SCOTLAND’S clash with Japan was probably the most entertaining game of rugby I have watched for many years.

The Japanese were absolutely superb. The speed at which they moved the ball, and changed the point of attack was impossible to defend at times; it was like watching Barbarians highlights from the 80s!

The key thing that stood out for me was their ability to accurately handle the ball on the gain line. You can tell that these players are used to the humidity, and the effect it has on ball-handling, their skillset has accordingly adjusted.

On top of their brilliant attacking structures, the Cherry Blossoms defence, led by inspirational captain Michael Leitch stifled the Scottish attack for the majority of the game.

To their credit, Scotland came back into the tie in the second half. It was reminiscent of the 2019 Calcutta Cup Match.

Scotland will be bitterly disappointed to have not made it out of the group, but they can have no complaints. They were poor against Ireland in the opening match, and on Sunday they were simply outplayed.

For the likes of Greig Laidlaw, Gordon Reid, WP Nel, John Barclay and Sean Maitland, it is hard to see them making the 2023 tournament.

The Scots will take confidence in some of the younger players coming through, namely Jamie Ritchie and Magnus Bradbury in the back-row. Darcy Graham is sure to have a bright future on the wing, and it would be great to see Carlisle-born Chris Harris cement his place in the midfield.

It is always good to see home nations progressing in tournaments; it helps the ‘buzz’ build.

World Rugby took the tournament to Japan to help grow the game, you have to say on the evidence of Sunday, it has paid dividends.

Sixty million people tuned in to watch the game at the Yokahama stadium. Many pundits are now calling for the Japanese to build on their legacy from this tournament, and join either the Six Nations or the Rugby Championship.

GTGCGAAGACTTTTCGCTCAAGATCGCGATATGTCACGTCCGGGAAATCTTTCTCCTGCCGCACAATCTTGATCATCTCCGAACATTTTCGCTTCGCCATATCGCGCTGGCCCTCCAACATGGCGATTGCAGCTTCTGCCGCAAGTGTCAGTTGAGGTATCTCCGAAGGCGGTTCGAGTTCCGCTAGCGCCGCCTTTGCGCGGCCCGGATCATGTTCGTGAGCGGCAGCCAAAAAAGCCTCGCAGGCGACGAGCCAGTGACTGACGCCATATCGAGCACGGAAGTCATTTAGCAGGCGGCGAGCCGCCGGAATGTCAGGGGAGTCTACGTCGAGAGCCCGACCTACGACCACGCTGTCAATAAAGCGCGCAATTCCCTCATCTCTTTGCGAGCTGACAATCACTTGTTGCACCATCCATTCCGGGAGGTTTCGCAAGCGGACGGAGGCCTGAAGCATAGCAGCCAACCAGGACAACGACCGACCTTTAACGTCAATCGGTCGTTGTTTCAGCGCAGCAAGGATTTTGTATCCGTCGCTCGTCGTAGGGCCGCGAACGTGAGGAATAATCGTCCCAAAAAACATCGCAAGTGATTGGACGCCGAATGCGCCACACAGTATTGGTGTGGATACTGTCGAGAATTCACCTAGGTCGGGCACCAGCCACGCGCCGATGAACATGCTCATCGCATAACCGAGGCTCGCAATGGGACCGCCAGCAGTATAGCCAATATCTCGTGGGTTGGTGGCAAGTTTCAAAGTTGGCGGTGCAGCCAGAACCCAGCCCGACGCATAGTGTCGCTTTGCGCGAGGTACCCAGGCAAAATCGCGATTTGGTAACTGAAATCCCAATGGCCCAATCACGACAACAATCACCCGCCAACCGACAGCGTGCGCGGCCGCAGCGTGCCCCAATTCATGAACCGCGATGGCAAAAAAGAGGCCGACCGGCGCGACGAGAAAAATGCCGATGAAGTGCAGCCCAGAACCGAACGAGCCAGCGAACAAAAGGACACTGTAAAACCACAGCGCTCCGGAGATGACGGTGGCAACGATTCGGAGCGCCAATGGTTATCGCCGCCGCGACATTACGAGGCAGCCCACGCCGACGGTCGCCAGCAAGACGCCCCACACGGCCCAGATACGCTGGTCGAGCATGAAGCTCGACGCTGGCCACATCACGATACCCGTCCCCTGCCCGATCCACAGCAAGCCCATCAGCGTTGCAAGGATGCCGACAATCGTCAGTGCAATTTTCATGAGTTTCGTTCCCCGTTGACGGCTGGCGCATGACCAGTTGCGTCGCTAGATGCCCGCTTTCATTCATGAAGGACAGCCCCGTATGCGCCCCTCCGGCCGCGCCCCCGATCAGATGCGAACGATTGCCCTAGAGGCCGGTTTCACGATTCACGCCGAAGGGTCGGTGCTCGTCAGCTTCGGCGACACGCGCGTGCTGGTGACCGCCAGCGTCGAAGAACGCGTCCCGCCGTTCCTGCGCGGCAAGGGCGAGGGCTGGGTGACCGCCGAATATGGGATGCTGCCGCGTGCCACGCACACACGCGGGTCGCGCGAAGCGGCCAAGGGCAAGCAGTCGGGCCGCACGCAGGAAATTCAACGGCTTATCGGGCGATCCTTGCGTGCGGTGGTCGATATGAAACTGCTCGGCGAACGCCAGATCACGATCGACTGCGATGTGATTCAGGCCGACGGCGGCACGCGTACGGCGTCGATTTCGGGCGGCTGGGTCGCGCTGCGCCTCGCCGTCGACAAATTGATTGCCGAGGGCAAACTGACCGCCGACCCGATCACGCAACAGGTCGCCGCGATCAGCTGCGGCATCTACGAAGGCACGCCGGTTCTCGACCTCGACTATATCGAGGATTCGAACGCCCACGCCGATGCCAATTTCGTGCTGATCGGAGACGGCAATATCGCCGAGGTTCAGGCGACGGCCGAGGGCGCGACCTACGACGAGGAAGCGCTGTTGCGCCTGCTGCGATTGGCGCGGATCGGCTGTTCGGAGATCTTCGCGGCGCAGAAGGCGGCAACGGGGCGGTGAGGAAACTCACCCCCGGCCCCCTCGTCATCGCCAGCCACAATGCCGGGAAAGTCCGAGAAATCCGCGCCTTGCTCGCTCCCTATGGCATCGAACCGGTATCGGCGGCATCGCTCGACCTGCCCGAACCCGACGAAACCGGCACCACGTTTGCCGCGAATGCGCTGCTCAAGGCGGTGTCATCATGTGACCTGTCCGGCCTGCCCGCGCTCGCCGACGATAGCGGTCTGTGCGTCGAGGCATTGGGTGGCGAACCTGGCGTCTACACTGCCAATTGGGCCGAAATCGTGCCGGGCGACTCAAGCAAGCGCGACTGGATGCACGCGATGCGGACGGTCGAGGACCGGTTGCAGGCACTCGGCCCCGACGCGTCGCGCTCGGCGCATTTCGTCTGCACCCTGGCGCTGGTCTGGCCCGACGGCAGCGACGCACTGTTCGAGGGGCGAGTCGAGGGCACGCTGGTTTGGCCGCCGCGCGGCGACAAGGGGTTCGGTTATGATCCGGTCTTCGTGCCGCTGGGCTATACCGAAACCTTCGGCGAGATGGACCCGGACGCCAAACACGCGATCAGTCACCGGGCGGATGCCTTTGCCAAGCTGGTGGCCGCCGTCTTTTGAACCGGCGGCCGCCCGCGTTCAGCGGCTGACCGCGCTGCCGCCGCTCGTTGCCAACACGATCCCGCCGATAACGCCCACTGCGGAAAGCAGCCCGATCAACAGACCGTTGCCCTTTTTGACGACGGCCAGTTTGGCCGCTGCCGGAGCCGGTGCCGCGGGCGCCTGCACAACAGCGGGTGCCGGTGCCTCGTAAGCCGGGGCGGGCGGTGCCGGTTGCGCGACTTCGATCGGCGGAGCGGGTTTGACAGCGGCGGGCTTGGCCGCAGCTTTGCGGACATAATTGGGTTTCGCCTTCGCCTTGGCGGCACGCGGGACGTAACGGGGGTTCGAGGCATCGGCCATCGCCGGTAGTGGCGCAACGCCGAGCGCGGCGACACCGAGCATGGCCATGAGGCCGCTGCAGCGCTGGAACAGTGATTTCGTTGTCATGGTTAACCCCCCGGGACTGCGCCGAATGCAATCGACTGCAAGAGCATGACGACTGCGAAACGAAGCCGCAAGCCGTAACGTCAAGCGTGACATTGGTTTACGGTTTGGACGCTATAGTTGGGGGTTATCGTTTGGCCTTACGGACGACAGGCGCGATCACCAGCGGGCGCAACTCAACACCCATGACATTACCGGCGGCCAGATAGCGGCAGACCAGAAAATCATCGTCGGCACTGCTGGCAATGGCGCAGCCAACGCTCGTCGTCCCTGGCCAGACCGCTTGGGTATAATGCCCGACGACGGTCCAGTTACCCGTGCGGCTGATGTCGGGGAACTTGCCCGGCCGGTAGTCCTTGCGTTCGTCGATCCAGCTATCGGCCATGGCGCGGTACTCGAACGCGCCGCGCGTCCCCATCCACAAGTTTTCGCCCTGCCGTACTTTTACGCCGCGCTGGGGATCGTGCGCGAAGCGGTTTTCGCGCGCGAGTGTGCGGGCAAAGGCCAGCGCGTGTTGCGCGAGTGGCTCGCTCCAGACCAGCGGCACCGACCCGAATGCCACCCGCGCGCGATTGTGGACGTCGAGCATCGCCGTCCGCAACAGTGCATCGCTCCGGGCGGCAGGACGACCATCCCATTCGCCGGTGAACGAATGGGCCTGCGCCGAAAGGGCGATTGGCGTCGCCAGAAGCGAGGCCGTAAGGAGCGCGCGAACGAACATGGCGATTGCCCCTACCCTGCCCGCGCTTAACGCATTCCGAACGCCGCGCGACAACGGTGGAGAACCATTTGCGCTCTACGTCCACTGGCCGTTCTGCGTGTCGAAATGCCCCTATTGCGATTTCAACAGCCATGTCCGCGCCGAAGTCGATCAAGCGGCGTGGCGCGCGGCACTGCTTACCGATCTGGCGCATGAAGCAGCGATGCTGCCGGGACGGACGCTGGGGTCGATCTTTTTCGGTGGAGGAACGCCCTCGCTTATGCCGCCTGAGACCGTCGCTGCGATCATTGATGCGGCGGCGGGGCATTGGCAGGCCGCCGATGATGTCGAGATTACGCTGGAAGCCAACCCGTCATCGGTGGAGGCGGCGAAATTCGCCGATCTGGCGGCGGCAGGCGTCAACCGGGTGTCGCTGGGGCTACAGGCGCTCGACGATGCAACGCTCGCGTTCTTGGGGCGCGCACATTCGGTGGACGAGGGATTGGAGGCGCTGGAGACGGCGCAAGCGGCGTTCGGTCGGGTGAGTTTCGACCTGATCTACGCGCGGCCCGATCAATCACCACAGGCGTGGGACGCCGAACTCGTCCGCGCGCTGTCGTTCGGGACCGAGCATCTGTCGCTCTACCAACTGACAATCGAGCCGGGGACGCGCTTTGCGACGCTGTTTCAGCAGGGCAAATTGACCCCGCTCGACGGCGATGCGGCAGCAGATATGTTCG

World Rugby has a tough decision to make.

Elite players are already playing too many games a year, and if Japan were to join the Six Nations for example, it would raise the question of promotion / relegation - which you can be sure Italy and Scotland would be fighting against.

The only way you could accommodate Japan, and make it a Seven Nations, would be by trimming the domestic leagues. The issue here is that most clubs run at a loss and taking more domestic games from the calendar is only going to increase the financial pressure.

Eddie Jones claimed he was happy with the extra-time to prepare for this weekend’s quarter-final against Australia.

The issue England have is that the three games they have played so far have all been straightforward, they haven’t had a real test.

A worry would be that they are undercooked. The positive from the postponement against France is that with Billy and Mako Vunipola, Jack Nowell and Henry Slade are all nursing injuries, it affords them more time to recover.

The Wallabies have been well below par so far in Japan. Their discipline has been really poor and, apart from a good 40 minutes against Wales, they have struggled to find any real form.

In players like Nick White, Will Genia, Kurtley Beale, Michael Hooper and David Pocock, Australia have some top players.

England are favourites for this game. Providing Ben Youngs can bring our dominant forward carriers like Kyle Sinckler, Billy Vunipola and Jamie George into the game, England will have the Aussie defence retreating. Add to that getting quick ball into Manu Tuilagi’s hands, no defence in the world would want the job of stopping him at full pace.

There is no love lost between Michael Cheika and Eddie Jones - it will be interesting to see who will come out on top of this tactical battle.

New Zealand against Ireland, based on current performance, is only going to go one way. The All Blacks have played some scintillating rugby so far.

On the contrary, Ireland have looked a shadow of their former selves. Ireland have beaten New Zealand twice in the last couple of years, but it is hard to imagine a repeat of that this weekend.

Wales against France will be a close contest. France have a big, dominant pack. If there is an area of the Welsh game that the French will target it will be the scrum.

Wales go into the game as favourites but this will be a close one to call.

Despite how fantastically Japan performed against Scotland, South Africa are a different beast.

The Boks will be much more physical, and their set piece will really test the Japanese.

If Japan can keep getting as quick a ball as they did against Scotland they will be in with a chance.

n Interview: Tony Harrison